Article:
WASHINGTON (AP) — President Trump on Tuesday came under growing pressure to respond to allegations that Russia offered bounties for killing American troops in Afghanistan, with Democrats demanding answers and accusing Trump of bowing to Russian President Vladimir Putin at the risk of U.S. soldiers’ lives.
Frustrated House Democrats returning from a briefing at the White House said they learned nothing new about American intelligence assessments that suggested Russia was making overtures to militants as the U.S. and the Taliban held talks to end the conflict in Afghanistan. Senate Republicans who attended a separate briefing largely defended the president, arguing along with the White House that the intelligence was unverified.
The intelligence assessments were first reported by The New York Times, then confirmed to The Associated Press by American intelligence officials and others with knowledge of the matter.
White House press secretary Kayleigh McEnany said Tuesday that Trump had been briefed on the intelligence, a day after saying he hadn’t because it had not been verified. McEnany added that there were still reservations within the intelligence community on the veracity of the allegations.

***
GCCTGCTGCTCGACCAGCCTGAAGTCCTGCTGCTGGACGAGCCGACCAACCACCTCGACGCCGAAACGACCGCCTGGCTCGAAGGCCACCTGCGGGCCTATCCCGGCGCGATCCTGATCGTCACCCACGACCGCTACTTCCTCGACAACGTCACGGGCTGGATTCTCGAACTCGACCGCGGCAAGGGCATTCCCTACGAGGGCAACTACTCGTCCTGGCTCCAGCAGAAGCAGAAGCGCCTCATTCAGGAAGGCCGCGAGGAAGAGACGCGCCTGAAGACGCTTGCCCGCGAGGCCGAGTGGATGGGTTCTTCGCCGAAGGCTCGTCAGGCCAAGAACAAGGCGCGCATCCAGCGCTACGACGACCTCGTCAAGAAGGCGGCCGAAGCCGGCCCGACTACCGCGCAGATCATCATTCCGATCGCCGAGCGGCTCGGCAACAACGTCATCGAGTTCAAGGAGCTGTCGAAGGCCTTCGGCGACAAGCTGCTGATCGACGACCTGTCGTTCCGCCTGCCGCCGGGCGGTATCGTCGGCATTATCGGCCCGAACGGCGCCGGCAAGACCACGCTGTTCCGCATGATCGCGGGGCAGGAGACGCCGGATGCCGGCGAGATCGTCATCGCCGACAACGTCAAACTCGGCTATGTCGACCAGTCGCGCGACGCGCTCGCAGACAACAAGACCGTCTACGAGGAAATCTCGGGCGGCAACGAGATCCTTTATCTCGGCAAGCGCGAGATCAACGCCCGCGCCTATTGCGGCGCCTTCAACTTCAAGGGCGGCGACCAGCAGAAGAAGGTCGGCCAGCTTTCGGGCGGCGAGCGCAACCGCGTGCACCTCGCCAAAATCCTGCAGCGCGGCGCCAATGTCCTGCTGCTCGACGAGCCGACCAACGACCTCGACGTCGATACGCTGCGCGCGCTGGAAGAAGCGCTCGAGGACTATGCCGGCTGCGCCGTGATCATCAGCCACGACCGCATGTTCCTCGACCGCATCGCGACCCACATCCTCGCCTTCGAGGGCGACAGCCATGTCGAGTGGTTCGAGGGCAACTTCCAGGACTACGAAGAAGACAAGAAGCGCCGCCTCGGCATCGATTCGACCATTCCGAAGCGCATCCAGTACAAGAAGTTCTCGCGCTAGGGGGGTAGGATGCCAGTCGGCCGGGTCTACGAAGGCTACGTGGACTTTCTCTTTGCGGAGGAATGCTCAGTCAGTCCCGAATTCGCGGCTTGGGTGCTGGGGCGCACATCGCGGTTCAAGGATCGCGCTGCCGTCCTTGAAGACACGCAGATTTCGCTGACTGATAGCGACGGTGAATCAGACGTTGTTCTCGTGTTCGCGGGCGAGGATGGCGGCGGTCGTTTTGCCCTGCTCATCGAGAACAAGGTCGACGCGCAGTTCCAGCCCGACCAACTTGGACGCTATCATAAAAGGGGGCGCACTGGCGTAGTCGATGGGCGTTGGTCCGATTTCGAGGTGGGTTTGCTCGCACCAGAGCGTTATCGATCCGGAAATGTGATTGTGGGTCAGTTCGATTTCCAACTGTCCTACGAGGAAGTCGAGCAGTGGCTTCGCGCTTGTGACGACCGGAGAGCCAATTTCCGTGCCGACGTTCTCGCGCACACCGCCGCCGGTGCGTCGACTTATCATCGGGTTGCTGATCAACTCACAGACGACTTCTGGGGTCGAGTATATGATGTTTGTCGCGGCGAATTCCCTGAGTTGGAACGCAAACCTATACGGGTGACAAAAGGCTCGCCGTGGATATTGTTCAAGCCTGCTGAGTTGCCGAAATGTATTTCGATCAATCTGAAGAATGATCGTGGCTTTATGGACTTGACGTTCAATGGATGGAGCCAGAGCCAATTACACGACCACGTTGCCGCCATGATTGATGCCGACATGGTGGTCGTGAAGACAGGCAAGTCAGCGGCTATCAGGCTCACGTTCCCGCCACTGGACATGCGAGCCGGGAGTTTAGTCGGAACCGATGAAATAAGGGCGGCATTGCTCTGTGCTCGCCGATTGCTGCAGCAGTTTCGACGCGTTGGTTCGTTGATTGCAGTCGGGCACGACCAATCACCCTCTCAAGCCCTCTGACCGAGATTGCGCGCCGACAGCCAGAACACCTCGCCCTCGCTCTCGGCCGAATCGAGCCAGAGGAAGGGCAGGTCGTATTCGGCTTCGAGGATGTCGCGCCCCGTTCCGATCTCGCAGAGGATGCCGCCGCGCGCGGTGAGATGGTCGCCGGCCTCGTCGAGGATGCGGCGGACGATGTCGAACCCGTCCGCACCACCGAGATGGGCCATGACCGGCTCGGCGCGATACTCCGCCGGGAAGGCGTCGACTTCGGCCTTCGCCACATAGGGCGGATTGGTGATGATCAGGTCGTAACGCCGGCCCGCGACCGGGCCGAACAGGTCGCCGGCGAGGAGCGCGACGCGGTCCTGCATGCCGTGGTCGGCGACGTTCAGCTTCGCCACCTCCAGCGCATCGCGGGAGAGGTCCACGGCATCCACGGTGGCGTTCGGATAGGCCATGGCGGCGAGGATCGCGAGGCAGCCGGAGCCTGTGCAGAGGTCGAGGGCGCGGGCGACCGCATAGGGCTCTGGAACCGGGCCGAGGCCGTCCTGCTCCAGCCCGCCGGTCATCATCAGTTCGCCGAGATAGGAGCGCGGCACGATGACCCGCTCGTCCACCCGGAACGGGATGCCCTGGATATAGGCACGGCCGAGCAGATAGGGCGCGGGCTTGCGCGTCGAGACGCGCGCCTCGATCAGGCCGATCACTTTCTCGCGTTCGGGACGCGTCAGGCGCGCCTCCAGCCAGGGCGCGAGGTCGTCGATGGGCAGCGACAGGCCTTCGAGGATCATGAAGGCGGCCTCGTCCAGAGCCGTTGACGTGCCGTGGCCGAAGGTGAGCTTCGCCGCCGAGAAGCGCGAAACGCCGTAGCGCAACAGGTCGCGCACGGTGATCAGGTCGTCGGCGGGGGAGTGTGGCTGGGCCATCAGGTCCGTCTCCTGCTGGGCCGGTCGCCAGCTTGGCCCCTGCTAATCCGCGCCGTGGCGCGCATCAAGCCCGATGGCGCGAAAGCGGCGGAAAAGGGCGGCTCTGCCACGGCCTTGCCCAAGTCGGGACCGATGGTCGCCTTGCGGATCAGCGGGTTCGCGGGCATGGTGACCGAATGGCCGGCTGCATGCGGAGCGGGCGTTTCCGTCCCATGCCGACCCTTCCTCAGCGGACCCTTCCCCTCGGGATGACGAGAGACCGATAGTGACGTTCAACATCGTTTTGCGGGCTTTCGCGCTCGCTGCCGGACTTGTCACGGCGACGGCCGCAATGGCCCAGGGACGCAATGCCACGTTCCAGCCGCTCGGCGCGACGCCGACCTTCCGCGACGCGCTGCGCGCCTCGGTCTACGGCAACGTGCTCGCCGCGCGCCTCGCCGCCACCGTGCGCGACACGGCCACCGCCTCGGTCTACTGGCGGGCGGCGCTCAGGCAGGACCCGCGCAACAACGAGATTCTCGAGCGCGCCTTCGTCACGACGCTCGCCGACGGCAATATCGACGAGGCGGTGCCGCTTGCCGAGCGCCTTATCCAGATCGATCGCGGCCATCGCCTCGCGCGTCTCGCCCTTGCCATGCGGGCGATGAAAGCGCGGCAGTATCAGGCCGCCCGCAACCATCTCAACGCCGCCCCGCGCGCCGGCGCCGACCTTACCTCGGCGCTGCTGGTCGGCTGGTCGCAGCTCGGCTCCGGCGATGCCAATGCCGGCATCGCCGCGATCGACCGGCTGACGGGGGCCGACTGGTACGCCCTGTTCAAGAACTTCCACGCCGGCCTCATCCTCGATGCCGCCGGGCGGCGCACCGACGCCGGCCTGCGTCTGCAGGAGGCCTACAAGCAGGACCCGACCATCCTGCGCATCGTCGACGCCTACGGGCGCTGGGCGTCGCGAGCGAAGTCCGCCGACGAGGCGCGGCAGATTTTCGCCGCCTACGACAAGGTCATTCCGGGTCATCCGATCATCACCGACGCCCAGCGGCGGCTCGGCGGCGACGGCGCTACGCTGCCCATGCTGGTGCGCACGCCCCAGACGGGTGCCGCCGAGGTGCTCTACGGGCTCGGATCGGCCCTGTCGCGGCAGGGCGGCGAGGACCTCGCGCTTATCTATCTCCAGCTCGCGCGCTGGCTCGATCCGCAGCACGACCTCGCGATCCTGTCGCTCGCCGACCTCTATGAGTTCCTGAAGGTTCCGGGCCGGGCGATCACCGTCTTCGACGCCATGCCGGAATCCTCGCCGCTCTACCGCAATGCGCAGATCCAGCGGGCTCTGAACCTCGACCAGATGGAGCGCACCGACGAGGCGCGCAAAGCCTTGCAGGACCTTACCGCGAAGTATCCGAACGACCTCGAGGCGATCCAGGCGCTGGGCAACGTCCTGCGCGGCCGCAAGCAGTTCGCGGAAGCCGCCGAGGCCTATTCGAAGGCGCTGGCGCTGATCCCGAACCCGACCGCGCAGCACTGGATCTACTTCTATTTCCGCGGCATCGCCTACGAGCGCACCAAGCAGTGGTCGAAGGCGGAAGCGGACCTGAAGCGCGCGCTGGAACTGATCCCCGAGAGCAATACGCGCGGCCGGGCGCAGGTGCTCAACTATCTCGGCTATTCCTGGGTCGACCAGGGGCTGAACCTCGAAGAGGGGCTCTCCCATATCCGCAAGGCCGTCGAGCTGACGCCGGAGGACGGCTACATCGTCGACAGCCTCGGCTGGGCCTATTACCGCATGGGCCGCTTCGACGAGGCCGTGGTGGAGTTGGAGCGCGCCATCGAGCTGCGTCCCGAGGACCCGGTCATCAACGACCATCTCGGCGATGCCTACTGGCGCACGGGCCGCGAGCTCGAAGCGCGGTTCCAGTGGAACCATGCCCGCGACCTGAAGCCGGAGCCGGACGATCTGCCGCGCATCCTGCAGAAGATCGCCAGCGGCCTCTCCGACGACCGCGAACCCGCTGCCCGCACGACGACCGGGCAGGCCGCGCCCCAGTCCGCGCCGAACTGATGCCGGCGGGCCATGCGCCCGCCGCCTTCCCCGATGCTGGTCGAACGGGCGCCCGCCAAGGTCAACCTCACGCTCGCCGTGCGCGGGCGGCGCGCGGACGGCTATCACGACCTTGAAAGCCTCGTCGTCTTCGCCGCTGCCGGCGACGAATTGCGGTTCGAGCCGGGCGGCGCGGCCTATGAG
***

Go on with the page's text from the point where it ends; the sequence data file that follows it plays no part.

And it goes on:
“Make no mistake. This president will always protect American troops,” she said.
Majority Leader Steny Hoyer and a small group of House Democrats met with White House officials Tuesday. Intelligence Committee Chairman Adam Schiff, one of the attendees, said it was “inexplicable” why Trump won’t say publicly that he is working to get to the bottom of the issue and why he won’t call out Putin.
“Many of us do not understand his affinity for that autocratic ruler who means our nation ill,” Schiff said.
Rep. Mikie Sherrill, D-N.J., a former Navy helicopter pilot and Russia policy officer, said White House chief of staff Mark Meadows briefed the group and that Democrats told the briefers that Trump should make a statement.
“These are very concerning allegations and if they’re true, Russia is going to face repercussions,” Sherrill said.
A group of Senate Republicans briefed in the White House Situation Room on Tuesday appeared mostly satisfied with the answers they received. Senate Armed Services Chairman Jim Inhofe, of Oklahoma, said he was “convinced” Trump hadn’t known about the intelligence.
Wisconsin Sen. Ron Johnson, chairman of the Homeland Security and Governmental Affairs Committee, said Trump “can’t be made aware of every piece of unverified intelligence.”